Why we should take a holistic approach to HR

You'd have to have been living on another planet to miss the recent stories of sexual harassment in the US movie industry. The related #metoo Twitter hashtag has been all over our newspapers and TV screens. As an employer of many young people (as well as a mum to two teenagers, one of each sex) its relevance was not lost on me.

According to recent National Hairdressers’ Federation (NHF) statistics, 88% of people working in our industry are women. I’ve never been an ardent feminist, as most readers well know, but these recent events really did make me think about behaviour in the workplace.

I’m lucky enough to say I don’t think I’ve ever been discriminated against in my career but I know lots of women who work in high-profile media roles and earn less than their male counterparts. How can that be fair in 2018? It’s simply unjustifiable.

We’ve all experienced discrimination outside of work. When Dubai first became a holiday destination, I took clients for dinner at a swanky restaurant where the waiter wouldn’t accept my request for the bill, nor my credit card, without looking to my husband to check first. My female guest, a resident of the city, explained that was normal, but I was incensed. Needless to say, the waiter witnessed my wrath and I never bothered going there on holiday again.

Managing conflict

Thankfully, although it may not be a culture in the workplace I’ve created, recent events didn’t stop me having a strict word with the whole team, which interestingly is a 50/50 split of young men and women. But I can assure you it wasn’t solely directed at the men. The women have their part to play too. There are lots of in-salon romances here, and if they turn sour the knives can come out.

All of my team need to know that I don’t just expect good behaviour, I have a zero-tolerance policy on bad behaviour, harassment or bullying.Discrimination works both ways, and I won’t let anyone make accusations just because the object of their affections has moved on.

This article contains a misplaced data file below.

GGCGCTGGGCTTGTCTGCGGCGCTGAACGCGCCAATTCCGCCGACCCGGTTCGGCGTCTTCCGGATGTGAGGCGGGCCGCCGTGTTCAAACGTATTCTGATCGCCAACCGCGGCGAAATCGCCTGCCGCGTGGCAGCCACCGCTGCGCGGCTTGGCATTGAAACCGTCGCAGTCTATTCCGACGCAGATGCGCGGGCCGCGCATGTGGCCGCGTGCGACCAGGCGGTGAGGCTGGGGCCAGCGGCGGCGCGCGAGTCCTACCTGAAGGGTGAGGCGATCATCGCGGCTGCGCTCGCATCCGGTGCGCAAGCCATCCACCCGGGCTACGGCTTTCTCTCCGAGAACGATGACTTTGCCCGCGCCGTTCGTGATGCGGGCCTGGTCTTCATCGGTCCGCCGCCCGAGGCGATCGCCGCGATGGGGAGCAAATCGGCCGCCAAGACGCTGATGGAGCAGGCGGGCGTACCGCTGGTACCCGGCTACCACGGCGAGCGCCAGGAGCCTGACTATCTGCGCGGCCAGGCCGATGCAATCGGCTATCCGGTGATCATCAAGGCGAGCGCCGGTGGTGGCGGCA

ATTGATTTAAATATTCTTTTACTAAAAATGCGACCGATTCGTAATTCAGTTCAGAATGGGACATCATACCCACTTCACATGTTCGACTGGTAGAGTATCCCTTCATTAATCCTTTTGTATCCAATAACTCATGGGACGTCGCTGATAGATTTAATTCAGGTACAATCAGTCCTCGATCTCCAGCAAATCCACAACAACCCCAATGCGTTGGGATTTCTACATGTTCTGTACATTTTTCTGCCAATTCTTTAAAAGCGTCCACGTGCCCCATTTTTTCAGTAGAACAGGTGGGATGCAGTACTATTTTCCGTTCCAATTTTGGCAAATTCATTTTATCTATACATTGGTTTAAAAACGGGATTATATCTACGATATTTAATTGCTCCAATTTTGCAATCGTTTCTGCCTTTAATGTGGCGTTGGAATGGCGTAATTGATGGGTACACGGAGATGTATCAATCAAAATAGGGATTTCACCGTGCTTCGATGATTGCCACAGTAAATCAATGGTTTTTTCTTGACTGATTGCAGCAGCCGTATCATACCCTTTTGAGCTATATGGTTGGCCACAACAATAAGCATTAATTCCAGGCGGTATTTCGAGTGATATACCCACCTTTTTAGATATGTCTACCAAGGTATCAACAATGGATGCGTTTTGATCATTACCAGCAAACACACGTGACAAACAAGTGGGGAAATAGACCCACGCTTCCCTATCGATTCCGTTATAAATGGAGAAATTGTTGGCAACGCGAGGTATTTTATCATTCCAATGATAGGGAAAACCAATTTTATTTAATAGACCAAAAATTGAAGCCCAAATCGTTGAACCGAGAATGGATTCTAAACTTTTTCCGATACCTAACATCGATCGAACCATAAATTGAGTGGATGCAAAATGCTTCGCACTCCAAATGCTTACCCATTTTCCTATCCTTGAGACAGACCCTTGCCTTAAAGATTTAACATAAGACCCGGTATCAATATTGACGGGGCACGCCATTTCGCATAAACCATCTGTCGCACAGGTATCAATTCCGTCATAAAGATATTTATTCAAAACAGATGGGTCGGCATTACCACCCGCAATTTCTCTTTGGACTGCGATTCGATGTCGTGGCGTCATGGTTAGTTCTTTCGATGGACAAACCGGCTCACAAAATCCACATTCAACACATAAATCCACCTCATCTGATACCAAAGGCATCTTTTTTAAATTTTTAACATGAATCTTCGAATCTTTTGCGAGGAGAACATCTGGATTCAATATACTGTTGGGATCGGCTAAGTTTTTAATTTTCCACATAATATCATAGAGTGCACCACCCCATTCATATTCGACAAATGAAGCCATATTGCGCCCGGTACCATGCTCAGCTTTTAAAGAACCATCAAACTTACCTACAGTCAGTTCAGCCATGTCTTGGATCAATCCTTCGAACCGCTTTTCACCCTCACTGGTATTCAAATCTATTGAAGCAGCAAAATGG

Positive steps

However, it can be a difficult line to draw. Personally, as a football-loving woman (Willian is my God, Stamford Bridge my happy place), you won’t be surprised to hear that I’m used to a bit of smutty banter. In fact, Viz is one of my favourite magazines. But harmless innuendo and schoolboy – or girl – humour is not what we’re talking about here.

Taking a holistic HR approach is important. As bosses, we have a duty of care to our teams. I always joke that I don’t have two children, I have 102. I will always be the matriarch. However tough I am on them at times, I care about every one of them – tough love, I believe, sums it up.

I’ve even started after-work yoga classes at the salon to improve their wellbeing and encourage mindfulness (as a yoga bunny I really do believe it’s the ultimate cure-all). So, maybe it’s worth taking some time this month to reiterate your policy and ensure your workplace is the nurturing and positive environment your team deserves.

Hellen WardHellen Ward is managing director of Richard Ward Hair & Metrospa in London’s Sloane Square and chair of Trailblazers for the hairdressing sector.

Read Ward's top advice on spotting treatment trends, reassessing your retail offering and recruiting good therapists